EVAN ARCHERD, 120 North Second Street
, said his first goal was to restore the existing house. They intend to create exteriors on the new buildings that mimic the historic quality of the restored house. The process they have gone through with this project has been collaboration between Archerd/Dresner, Sally Crumme, property owner to the east and her representative, Tom Giordano and City Staff. They were able to reach an agreement whereby they have created the common access, benefiting both properties and the city as a whole. Ultimately it should minimize the amount of asphalt. The main goal was to try to create some rental housing in the City of Ashland. Because of the expense of land in Ashland, it is difficult to create rental projects and make any money. The four-plex should pencil and they hope to create something they can hold onto. It will never be sold as individual condominiums. It will always be a rental product. They want to make it as affordable as they can.

They believe the way this project has been proposed and platted is a benefit for a number of reasons. There will be a homeowners' association created so there will be four homeowners. There will be the owner of the house and the owner of each building. The homeowners' association will be responsible for maintaining the entire site. There will be a fund to make sure the landscaping is adequately maintained and a consistency.

Briggs said it looks like there are some slider windows. Since this is in the Historic District, can they install double hung windows? Knox said the Historic Commission made that change and it is reflected in the new elevation.

Swales noted the existing house has a very steeply pitched roof and it is only a story and a half. He thinks the same pitch on the two-story building would be hugely out of character. The narrative mentions the problems with solar. Have they looked at doing a hip roof with an eave overhang? That would reduce the bulk and scale feel for neighboring properties.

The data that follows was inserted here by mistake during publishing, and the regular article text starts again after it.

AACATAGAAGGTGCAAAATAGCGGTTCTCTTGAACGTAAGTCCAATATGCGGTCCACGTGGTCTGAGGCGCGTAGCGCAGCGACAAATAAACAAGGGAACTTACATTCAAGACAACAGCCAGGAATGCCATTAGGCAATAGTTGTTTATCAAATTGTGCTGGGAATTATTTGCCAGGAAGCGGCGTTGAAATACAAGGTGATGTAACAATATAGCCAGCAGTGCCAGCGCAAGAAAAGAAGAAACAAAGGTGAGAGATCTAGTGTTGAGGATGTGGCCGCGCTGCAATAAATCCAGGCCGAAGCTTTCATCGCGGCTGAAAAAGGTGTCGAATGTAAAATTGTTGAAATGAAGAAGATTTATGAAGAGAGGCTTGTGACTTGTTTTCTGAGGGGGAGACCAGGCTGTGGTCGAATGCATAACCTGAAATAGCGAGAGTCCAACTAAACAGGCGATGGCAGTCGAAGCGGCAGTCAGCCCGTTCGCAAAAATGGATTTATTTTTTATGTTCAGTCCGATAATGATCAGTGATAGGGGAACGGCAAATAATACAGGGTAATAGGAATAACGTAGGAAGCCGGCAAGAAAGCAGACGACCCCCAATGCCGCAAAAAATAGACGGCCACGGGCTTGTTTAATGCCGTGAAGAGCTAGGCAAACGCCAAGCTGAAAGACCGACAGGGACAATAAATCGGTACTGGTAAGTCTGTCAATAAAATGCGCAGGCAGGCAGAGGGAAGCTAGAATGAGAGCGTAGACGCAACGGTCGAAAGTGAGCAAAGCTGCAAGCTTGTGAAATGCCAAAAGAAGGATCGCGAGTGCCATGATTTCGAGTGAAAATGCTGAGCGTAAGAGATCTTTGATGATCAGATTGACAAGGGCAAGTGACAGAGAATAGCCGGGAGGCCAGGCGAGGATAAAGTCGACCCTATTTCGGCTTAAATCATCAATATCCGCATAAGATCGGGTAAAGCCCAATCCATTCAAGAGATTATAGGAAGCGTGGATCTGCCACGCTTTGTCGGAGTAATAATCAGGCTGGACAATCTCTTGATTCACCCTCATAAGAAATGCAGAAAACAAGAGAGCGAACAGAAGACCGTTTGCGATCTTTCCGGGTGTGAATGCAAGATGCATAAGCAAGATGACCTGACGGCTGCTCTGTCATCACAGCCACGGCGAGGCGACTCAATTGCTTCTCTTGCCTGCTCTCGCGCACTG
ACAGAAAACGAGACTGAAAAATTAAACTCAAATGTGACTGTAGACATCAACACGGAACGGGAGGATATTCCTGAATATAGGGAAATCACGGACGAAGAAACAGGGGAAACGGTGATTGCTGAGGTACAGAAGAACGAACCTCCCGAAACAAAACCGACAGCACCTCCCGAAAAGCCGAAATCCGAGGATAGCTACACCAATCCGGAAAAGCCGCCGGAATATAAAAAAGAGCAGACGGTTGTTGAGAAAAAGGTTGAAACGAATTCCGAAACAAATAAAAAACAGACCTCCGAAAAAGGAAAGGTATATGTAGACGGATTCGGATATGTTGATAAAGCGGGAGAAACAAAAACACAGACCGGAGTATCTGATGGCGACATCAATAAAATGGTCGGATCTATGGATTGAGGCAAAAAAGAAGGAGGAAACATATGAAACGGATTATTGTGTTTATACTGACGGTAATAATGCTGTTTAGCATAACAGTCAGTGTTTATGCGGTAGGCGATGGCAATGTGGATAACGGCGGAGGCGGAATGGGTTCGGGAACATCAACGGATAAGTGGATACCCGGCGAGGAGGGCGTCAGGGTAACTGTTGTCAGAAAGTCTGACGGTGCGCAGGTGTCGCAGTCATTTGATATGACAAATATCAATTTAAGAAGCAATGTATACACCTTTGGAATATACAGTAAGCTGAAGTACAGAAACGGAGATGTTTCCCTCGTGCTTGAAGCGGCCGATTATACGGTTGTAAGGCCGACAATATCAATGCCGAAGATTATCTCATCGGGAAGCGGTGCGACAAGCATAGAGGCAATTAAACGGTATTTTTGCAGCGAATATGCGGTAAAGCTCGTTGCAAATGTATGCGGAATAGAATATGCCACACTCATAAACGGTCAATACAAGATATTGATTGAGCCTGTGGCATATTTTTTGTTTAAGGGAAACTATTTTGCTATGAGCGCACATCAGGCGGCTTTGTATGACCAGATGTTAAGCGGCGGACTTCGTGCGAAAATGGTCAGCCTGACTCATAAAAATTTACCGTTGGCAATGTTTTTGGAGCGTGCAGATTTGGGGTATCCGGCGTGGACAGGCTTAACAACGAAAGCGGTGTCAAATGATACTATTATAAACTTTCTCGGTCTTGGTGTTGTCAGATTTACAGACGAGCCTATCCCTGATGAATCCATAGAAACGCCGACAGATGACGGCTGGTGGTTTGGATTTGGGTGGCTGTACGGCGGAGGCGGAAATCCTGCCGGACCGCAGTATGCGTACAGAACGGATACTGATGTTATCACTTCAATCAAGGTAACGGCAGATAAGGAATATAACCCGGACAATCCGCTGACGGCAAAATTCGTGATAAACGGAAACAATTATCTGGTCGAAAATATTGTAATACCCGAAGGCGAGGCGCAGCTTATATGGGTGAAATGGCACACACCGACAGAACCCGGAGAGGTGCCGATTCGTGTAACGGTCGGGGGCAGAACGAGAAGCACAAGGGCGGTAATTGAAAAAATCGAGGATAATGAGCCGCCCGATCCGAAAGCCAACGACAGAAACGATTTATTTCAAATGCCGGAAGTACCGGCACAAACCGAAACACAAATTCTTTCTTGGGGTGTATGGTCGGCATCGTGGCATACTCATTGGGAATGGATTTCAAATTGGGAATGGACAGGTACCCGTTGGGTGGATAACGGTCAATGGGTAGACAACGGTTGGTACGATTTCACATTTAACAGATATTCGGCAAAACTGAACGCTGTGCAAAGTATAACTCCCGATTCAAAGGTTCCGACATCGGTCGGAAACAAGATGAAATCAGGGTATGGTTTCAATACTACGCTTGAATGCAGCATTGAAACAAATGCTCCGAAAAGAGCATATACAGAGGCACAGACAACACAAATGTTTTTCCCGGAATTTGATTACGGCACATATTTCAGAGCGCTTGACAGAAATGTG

Fields said the neighbor will have ownership of the road but Archerd will have right-of-way easement. Archerd said they would build the entire road as part of the project, extend utilities and do all the landscaping and be allowed access.

Chapman complimented Archerd on the restoration of the old house.

SALLY CRUMME, 670 Glenwood Drive, stated she is in favor of the project as it is going to be developed. She has not drawn up a formal agreement with regard to the driveway.

TOM GIORDANO, 2635 Takelma Way, believes it will be beneficial to the city and the three owners involved to provide better connectivity (automobile and pedestrian) to B and C Streets. There will be a private driveway with a public pedestrian connection. It will greatly increase the open space landscaping. There will be more breathing room for the buildings. The Historic Commission will be looking at all the details.

Staff Response
Knox suggested Condition 11 that prior to final plat, the driveway easements be recorded with the property owner to the east.

Swales said the Performance Standards Options states it shall be required to meet all other sections of the land use ordinance. How does that affect the house size limitation in the Historic District? His concern is that so soon having passed the house size limitation, we are seeing this erosion in the limitation. Knox said this application is exempt. The application was made on September 12, 2003 prior to the adoption of the ordinance on October 16, 2003.